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Why is Mrs. Danvers role throughout Rebecca so significant?
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High School Teacher
Without Mrs. Danvers, there would be no mystery to this novel because it is she who keeps Rebecca's ghost alive. We learn the truth about Rebecca and how evil she was by the end of the novel and we also learn that Maxim came to despise her, and that he was the one that killed her. So, Rebecca's memory would not even come into play if it had not been for Mrs. Danvers. If not for Mrs. Danvers, the new Mrs. DeWinter would not be so insecure, would not think that her husband is still in love with Rebecca. Mrs. Danvers moves the gothic nature of the novel forward by trying to get rid of Mrs. DeWinter. She dresses her in Rebecca's clothes, she tries to convince her to commit suicide, etc. If it were not for her, Maxim would have brought his new wife home and they would have learned to build their life together, in spite of his past tragedy with his first wife, Rebecca. In Mrs. Danvers, we have a living evil, whereas Rebecca's evil is part of the past. Mrs. Danvers keeps Rebecca's memory and her ghost alive.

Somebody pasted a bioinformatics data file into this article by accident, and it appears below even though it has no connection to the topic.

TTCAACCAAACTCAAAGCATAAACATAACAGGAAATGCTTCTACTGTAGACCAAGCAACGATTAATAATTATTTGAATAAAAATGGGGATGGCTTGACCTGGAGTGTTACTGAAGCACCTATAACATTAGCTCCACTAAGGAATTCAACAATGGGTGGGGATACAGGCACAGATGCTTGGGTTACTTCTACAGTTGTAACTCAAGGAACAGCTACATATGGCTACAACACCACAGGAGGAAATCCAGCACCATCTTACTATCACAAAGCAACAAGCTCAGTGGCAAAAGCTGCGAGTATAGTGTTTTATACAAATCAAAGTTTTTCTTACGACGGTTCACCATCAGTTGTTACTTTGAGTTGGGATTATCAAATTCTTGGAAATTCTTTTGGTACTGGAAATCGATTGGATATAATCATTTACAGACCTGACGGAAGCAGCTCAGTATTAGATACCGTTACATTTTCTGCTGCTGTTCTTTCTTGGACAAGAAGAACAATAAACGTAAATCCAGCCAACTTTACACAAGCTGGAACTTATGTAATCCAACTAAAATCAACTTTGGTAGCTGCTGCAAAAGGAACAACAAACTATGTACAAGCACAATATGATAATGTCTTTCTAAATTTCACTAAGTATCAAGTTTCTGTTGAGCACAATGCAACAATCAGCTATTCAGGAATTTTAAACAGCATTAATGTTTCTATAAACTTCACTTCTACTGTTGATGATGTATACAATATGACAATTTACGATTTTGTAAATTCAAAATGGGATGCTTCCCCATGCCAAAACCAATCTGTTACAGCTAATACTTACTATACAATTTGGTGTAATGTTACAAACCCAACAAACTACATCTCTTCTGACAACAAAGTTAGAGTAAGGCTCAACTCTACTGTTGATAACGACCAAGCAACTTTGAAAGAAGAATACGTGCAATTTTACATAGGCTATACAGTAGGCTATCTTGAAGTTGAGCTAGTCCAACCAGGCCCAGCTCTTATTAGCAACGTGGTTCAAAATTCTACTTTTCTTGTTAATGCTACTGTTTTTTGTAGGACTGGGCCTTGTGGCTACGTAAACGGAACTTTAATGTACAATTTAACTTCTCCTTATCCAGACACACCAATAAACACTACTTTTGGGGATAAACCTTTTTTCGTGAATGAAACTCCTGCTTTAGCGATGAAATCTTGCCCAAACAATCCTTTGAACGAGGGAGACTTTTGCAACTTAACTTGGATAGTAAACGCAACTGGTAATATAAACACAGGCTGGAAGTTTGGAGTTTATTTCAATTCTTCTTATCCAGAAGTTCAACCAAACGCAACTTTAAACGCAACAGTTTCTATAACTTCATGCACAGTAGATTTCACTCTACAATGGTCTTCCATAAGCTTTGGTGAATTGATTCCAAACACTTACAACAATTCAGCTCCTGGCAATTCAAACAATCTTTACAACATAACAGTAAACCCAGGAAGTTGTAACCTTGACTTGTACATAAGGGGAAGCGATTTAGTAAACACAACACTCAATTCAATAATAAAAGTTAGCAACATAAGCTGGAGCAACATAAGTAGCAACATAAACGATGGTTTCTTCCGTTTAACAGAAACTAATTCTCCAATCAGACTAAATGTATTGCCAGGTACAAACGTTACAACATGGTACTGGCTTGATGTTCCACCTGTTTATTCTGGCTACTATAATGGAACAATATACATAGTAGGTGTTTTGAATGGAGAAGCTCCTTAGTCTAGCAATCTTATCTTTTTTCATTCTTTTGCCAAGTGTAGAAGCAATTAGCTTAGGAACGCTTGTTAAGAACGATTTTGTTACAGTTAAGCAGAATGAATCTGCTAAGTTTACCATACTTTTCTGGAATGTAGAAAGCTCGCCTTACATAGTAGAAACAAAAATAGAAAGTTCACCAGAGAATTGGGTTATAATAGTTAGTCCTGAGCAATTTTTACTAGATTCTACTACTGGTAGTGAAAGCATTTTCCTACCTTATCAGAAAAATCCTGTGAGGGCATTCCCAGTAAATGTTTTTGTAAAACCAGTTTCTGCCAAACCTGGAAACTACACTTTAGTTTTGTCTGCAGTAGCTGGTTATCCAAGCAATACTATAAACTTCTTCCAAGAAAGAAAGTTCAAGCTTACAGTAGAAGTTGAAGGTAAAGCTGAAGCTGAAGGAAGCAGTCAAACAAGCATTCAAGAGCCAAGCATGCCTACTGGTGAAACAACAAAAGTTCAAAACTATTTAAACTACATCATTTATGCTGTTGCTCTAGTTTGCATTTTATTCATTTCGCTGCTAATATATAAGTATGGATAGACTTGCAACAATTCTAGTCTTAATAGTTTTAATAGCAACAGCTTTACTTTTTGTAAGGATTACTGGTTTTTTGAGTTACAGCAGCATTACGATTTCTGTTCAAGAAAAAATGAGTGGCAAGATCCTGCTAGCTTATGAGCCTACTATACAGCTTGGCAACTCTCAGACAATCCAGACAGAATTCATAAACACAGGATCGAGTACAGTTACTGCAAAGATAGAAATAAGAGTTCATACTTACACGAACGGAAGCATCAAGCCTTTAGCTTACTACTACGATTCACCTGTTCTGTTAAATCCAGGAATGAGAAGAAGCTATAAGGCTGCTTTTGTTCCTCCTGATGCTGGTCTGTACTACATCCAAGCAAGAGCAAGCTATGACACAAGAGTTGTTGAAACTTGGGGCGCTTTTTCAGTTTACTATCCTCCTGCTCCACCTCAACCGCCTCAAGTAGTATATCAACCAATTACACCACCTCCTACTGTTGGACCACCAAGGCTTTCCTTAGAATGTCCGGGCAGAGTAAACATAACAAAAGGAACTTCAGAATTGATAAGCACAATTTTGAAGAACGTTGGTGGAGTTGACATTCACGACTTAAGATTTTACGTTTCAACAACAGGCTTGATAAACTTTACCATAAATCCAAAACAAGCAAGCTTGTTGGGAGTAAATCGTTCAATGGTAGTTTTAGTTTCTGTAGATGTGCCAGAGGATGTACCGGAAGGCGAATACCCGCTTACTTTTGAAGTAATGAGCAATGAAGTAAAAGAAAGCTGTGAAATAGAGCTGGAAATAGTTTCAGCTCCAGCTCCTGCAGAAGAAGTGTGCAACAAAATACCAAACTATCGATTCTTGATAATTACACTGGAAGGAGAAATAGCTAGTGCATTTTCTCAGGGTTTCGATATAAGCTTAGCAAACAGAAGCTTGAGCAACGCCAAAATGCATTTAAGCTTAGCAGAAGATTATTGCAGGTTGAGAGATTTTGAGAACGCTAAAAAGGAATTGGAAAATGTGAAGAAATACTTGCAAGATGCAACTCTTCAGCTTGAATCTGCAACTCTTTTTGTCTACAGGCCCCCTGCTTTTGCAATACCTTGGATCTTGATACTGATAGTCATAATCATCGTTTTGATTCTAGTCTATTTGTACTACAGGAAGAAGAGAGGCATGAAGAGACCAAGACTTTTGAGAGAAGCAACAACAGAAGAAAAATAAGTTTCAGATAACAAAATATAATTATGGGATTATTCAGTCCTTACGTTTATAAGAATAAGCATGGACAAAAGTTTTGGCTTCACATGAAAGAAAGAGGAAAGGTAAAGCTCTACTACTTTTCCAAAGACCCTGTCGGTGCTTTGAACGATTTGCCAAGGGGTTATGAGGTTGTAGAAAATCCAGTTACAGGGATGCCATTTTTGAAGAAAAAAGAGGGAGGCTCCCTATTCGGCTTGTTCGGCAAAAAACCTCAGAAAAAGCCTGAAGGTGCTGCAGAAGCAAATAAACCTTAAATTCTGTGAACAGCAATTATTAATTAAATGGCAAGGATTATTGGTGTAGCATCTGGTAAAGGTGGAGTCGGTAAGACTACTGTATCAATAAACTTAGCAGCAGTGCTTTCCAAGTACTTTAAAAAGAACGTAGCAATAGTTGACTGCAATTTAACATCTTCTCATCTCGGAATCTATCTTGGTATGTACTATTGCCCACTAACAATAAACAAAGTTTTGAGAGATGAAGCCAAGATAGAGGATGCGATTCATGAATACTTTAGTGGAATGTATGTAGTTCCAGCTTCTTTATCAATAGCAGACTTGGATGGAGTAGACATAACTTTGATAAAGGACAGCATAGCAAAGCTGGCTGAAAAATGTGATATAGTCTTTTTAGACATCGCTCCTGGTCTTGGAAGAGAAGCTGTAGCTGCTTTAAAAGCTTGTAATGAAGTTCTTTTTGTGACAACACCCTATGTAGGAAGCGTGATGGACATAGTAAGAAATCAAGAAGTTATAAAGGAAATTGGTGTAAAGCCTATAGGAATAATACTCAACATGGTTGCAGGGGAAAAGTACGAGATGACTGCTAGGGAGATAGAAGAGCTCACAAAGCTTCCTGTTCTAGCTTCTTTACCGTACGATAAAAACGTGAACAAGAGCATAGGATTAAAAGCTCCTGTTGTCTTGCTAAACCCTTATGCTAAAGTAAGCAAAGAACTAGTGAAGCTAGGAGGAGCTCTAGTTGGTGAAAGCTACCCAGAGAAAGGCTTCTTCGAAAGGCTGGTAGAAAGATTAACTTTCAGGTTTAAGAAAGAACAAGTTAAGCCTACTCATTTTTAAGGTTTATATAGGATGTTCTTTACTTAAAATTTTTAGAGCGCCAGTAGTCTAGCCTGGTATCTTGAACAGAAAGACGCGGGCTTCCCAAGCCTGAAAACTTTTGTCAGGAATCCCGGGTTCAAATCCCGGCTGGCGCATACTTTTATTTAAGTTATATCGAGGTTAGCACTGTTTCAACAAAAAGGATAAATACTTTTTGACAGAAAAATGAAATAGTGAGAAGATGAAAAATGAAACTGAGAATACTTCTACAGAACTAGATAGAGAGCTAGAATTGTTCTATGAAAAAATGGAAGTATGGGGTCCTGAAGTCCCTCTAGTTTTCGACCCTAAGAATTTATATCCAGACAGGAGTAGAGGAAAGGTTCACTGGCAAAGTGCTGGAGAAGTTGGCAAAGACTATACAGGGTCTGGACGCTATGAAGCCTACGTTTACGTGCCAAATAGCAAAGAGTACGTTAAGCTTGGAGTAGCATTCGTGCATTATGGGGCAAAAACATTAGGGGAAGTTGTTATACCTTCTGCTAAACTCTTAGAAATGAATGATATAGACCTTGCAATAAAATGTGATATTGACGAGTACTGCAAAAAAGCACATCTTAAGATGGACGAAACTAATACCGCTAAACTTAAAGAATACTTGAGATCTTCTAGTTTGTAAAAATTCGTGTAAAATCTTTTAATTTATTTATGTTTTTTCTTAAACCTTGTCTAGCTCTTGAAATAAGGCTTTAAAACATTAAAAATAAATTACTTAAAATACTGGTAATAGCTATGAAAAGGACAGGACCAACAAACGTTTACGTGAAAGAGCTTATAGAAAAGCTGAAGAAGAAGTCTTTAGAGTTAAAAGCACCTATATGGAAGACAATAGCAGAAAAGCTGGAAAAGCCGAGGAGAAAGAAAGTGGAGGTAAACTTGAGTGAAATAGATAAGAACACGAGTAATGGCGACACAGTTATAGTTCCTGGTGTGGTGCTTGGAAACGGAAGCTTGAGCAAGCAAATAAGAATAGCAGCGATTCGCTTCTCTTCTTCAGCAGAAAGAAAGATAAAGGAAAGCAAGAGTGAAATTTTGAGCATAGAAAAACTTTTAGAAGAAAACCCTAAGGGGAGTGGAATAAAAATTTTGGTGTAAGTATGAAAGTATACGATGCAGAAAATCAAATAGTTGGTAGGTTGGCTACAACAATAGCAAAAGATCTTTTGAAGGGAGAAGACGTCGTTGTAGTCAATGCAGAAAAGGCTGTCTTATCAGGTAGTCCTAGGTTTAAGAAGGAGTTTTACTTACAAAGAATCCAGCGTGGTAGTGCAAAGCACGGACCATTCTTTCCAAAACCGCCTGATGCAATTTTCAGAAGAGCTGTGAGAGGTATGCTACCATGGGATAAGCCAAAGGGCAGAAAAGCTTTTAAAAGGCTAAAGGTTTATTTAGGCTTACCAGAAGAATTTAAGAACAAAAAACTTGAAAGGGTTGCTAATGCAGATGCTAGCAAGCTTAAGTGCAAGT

Posted by lynnebh on August 4, 2010 at 4:20 AM (Answer #1)
Elementary School Teacher
In Rebecca, Mrs. Danvers is in some regards the voice of the missing Rebecca. Danvers adored and continues to adore Rebecca and feels that the new Mrs. de Winter is a usurper who has no legitimate right to a place at Manderley. Therefore, Mrs. Danvers is significant throughout Rebecca in that she keeps Rebecca alive and a palpable presence. She might also be considered symbolic of the true nature of Rebecca's character: if one so patently evil ("The face of an exulting devil") could so worship Rebecca, then the suggestion is early on planted that Rebecca must have been in truth horrible.
Mrs. Danvers is also important to the character development of Mrs. de Winter and to the development of the relationship--bred of misunderstandings--between Maxim and his new wife. Danvers terrorizes Mrs. de Winter while appearing to play the part of a loyal and helpful servant to Maxim, all the while hiding from him her adoration of Rebecca while parading it before Mrs. de Winter. Therefore, Mrs. Danvers is significant throughout because she drives the dramatic development of the primary characters and the suspense of the novel.
Posted by kplhardison on August 4, 2010 at 5:10 AM (Answer #2)
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